Category Archives: Daily Log

How to Beat Bad Dreams

I love dreaming. I love meeting people and having strange adventures. I love flying and inventing amazing things. I love being able to solve any problem. I love being funny and happy and good at everything I do. Dreams grant us super powers and give us things we want.

But what happens when the nightmares hit?

In the second grade, I was bit in the foot by a wolf. It hurt so bad, it woke me up. When I tried to go back to sleep, I kept dreaming about the wolf biting me. This nightmare wouldn’t stop. Finally, I reached out and changed the channel on my dream. I don’t remember what I dreamed about next, but I do know that whenever that pesky wolf showed up, I clicked the remote and turned my dream tv to something else.

This ability is called lucid dreaming. It means you know you are dreaming. It also means you can do things in your dream on purpose.

Lucid dreaming takes practice. First you have to recognize that you are in a dream and not awake in real life. One way to get good at this is to create a dream journal. Keep a notebook by your bed and write down everything you remember from your dream when you wake up. As time goes on, you will remember more and more about your dreams.

Next, try to get your dream self to wave at you. Whenever you recognize that you are dreaming, tell your dream self to wave. If you are lucky, he will. This takes tons of practice and not everyone can do it. But, it is fun to try. In fact, studies show that kids have an easier time lucid dreaming than adults. I think this is because kids use their imagination more often than adults do when they are awake.

Once you get your dream self to move, ask him to do other things besides wave. Have him change the channel from the dream he is in and go to another place with the click of the button. If you don’t like television, you can try something different. Maybe your dream self can turn the page of a book or turn the corner to a different street. I’ve tried them all.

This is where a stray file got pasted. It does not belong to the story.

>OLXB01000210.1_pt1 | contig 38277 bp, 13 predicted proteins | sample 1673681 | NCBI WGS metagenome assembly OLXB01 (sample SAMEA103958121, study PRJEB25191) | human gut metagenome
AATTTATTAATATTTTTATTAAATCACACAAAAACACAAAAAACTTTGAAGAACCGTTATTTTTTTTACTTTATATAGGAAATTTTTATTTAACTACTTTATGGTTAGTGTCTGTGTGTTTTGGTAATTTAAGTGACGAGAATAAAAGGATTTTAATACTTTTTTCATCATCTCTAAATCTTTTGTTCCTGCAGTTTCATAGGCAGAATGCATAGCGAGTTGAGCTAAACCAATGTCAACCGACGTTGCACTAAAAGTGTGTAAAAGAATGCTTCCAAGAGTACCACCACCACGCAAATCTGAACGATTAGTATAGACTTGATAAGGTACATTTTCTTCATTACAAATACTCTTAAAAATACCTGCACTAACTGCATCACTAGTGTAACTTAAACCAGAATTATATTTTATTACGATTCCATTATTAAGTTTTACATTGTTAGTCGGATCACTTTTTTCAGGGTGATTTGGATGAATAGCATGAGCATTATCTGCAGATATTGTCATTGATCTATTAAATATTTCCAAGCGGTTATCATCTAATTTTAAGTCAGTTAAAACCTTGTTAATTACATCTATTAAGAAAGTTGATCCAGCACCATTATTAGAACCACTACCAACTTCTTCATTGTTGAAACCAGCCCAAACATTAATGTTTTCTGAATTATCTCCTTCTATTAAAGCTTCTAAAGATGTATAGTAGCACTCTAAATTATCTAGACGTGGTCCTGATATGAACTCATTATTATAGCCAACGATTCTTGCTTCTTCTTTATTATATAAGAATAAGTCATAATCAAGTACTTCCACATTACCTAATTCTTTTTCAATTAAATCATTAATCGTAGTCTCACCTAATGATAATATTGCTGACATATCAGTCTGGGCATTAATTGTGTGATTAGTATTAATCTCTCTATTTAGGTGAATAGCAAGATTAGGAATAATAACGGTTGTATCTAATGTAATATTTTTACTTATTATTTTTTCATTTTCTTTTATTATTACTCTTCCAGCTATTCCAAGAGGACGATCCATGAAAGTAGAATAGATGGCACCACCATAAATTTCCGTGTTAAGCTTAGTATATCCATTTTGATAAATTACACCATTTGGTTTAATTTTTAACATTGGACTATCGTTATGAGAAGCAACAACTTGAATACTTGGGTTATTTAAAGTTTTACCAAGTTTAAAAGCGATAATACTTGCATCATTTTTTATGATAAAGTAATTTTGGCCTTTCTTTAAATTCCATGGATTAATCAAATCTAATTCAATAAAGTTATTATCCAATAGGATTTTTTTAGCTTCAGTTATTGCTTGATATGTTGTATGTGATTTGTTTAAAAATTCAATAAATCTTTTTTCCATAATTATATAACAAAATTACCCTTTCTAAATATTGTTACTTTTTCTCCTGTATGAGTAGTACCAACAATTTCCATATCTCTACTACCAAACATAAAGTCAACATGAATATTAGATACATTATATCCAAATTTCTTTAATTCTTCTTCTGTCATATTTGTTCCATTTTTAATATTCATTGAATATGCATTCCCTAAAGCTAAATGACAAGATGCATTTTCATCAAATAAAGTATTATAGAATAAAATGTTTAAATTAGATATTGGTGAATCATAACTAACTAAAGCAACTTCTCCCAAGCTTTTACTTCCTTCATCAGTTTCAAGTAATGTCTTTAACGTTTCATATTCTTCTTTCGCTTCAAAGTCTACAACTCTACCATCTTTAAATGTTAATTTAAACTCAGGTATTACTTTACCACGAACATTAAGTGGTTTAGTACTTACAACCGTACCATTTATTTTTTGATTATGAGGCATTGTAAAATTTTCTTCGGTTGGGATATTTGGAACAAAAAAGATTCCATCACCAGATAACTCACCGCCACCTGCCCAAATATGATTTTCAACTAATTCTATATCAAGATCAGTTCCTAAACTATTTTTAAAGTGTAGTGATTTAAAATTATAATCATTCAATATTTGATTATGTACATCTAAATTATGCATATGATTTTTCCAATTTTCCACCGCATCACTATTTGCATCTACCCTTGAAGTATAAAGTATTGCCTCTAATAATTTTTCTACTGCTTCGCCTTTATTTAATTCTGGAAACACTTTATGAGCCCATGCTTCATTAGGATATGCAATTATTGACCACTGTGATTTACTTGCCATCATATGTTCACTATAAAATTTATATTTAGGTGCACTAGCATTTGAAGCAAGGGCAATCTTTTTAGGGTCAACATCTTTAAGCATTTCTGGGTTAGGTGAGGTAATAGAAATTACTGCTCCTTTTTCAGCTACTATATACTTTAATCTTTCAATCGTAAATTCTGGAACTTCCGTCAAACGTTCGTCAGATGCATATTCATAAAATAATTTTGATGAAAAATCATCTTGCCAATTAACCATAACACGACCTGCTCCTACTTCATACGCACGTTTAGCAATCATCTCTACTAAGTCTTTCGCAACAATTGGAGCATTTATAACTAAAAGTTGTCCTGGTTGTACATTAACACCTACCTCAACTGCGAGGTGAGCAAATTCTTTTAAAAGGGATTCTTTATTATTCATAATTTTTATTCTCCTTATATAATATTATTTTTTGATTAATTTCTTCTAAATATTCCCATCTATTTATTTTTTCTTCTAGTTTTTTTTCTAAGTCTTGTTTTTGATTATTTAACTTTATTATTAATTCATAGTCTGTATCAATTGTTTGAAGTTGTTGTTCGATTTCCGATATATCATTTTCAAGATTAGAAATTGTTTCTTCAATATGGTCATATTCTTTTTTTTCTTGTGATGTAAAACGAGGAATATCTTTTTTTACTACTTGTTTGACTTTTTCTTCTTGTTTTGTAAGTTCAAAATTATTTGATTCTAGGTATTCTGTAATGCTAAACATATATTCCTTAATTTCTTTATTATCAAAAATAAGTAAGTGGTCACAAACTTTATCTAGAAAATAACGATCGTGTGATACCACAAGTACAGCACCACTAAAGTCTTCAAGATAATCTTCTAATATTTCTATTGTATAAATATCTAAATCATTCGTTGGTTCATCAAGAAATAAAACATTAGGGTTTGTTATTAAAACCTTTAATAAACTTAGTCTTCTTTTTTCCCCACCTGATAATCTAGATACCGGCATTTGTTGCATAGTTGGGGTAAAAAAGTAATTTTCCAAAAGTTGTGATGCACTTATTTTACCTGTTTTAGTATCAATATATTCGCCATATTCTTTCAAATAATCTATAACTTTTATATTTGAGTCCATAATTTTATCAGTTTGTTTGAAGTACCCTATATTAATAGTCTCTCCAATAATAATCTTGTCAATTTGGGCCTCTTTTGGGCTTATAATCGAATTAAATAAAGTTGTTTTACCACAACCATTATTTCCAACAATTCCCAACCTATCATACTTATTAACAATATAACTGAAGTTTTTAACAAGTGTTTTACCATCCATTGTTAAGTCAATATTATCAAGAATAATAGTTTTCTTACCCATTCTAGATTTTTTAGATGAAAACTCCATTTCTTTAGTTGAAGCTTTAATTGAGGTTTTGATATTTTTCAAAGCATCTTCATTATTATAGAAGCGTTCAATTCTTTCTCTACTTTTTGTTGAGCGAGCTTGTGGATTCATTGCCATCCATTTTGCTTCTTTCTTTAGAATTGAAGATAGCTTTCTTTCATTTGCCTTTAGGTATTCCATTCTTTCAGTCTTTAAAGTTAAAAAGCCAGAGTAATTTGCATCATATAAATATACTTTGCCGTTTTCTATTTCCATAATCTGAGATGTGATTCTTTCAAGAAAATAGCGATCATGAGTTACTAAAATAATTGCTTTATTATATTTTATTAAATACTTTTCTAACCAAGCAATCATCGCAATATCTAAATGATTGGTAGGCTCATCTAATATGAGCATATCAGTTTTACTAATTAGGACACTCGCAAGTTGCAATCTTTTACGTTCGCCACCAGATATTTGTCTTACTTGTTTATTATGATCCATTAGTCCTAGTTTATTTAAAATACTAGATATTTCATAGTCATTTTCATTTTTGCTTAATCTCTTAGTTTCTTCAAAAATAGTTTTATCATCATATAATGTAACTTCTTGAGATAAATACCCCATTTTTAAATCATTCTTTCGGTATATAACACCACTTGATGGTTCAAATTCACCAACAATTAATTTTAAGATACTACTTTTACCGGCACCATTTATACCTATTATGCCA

I dream all the time. Every morning I wake up with a new dream to add to my journal. Most of them are goofy or weird, like the time I was an octopus with tiny submarines for babies. Sometimes they are scary. When this happens, I turn the channel and make the bad dream disappear.

Sweet dreams~

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Posted by on July 2, 2015 in Daily Log


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Dust Bunnies and Plot Bunnies: What are they?

Every spring our Labrador Retriever sheds all her winter fur. This fur swirls into corners and under tables with dirt from our shoes, hair from our heads, skin cells and just plain dust. Eventually, these things tangle together and form a kind of mat or ball. This ball is held together by static electricity. This ball is known as a dust bunny.

Dust bunnies collect in even the cleanest of houses. They can often be found behind dressers, under beds, in closets and behind knick knacks on the book shelf. They collect in places where vacuum cleaners, dust clothes and brooms don’t always reach. Also, air movement from people in the house or from fans pushes all these dust bunny particles to the outer edges of a room.

So, where does the dust bunny get its name?

Nobody knows for sure. Some believe it came from the idea that real bunnies multiply very quickly–just like dust bunnies do.

According to Mental Floss, one female rabbit can have as many as 1,000 babies–or kits–in her lifetime. That sounds a little bit like the number of dust bunnies under my refrigerator right now! As a writer, we can spend so much time writing that we forget to dust as often as we should. Because of this, dust bunnies hop up everywhere.

The same idea is true for plot bunnies. Plot bunnies are used to describe the ideas that writers have. They are inspiration for story plots. Many writers spend a lot of time jotting down ideas based on things that happen in their lives. Writers often say, “I collect plot bunnies from watching my kids.” As you can imagine, kids do lots of interesting things. In this way, they are like walking plot bunnies!

Another word for writing ideas, or plot bunnies, is novel fodder.

Think about your favorite story. Where might the author have gotten inspiration from? What was the author’s plot bunny?

Now, look around you and start collecting those little bits of inspiration (like the bits of fibers and dust and hair that make up a dust bunny) and start weaving them into an amazing plot bunny of your own.